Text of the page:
HealthCare.gov and the state Obamacare exchange websites will start publishing quality star ratings for insurance plans, the agency announced Thursday.
The Trump administration said the move is part of its drive toward more transparency and better quality in the healthcare system, and will help people choose a valuable insurance plan.
Under the now-nationwide policy, set to start for the 2020 plan year, exchange insurers will be rated on the sites using a five-star quality rating system similar to what exists for Medicare Advantage. Their number of stars awarded depends on how their enrollees rate their in-network doctors, the care received, customer service, and overall experience with the insurer. HealthCare.gov and all the state exchange sites will post the ratings.
The idea isn't new: Beginning in 2017, the CMS started to experiment with limited pilots in Virginia and Wisconsin. During the 2019 open enrollment period, the pilots rolled out in three more states.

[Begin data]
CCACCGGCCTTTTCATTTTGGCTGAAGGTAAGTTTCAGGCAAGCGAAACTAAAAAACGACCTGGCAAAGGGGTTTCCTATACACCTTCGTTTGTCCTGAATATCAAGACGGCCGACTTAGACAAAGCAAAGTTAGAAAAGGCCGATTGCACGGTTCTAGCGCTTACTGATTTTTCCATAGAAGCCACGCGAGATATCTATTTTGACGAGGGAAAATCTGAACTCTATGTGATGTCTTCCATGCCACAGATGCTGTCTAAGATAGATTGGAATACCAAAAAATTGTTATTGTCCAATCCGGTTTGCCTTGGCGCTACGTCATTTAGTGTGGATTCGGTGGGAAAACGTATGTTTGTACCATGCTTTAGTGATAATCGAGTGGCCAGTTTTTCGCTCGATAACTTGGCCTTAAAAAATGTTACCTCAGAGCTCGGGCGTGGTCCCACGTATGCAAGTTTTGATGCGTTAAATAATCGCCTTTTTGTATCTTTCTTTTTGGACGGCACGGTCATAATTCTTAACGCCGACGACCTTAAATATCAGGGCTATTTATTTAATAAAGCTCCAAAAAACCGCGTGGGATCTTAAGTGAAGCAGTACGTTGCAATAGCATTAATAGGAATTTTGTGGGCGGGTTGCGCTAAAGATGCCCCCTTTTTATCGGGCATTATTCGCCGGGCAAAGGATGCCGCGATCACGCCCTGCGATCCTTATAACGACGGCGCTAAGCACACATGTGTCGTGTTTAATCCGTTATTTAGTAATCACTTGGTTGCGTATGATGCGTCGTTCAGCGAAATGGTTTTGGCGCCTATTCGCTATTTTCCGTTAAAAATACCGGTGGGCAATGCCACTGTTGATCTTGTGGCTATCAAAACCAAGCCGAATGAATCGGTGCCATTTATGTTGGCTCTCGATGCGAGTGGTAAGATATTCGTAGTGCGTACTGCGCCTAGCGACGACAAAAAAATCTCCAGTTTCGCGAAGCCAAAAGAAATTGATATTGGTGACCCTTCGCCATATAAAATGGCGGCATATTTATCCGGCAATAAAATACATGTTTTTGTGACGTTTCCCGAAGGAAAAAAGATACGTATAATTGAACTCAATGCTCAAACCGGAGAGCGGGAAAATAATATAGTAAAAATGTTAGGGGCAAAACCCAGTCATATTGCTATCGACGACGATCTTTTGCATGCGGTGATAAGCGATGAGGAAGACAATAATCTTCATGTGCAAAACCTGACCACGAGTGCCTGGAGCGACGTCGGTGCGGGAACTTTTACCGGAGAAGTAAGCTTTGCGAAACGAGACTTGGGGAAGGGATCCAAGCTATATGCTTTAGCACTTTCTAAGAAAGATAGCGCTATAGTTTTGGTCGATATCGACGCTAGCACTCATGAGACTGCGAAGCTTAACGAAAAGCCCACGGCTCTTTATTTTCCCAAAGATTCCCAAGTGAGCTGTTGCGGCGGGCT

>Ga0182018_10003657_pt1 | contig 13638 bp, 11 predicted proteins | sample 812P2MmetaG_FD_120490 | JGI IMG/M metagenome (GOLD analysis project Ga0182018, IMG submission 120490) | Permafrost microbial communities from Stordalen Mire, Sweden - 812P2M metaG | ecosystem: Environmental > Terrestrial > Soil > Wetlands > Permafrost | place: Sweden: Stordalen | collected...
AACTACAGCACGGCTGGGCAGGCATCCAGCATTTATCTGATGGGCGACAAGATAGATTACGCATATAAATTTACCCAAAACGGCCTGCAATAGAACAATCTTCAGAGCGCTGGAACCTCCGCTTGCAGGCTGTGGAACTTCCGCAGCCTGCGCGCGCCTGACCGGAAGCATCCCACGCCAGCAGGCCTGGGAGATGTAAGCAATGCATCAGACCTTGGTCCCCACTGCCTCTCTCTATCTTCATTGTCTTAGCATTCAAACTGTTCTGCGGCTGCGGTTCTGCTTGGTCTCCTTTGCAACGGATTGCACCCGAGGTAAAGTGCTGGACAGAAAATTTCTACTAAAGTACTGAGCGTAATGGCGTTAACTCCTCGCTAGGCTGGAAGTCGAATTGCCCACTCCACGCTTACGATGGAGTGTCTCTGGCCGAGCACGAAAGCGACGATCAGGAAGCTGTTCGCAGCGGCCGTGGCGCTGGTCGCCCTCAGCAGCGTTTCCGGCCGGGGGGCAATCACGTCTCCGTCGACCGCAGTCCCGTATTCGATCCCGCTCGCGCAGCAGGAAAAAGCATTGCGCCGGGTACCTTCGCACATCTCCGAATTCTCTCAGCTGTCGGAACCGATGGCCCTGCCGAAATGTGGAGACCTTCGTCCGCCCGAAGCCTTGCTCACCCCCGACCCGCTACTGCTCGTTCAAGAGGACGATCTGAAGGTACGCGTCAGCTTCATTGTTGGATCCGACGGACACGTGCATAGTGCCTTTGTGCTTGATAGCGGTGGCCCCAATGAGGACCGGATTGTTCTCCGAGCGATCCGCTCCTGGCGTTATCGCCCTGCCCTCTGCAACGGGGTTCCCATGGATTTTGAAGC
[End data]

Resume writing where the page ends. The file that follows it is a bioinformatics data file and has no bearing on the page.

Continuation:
The CMS noted that star ratings may not be universally available yet, in cases where plans are new or have low enrollment. In addition , the Medicare Payment Advisory Commission recently recommended some changes to the star-ratings system for Medicare Advantage.
"This addresses our strongly held commitment to equip consumers with the tools they need to find the best choice possible," CMS Administrator Seema Verma said in a statement. "Increasing transparency and competition drive better quality and cost, with consumers benefiting the most."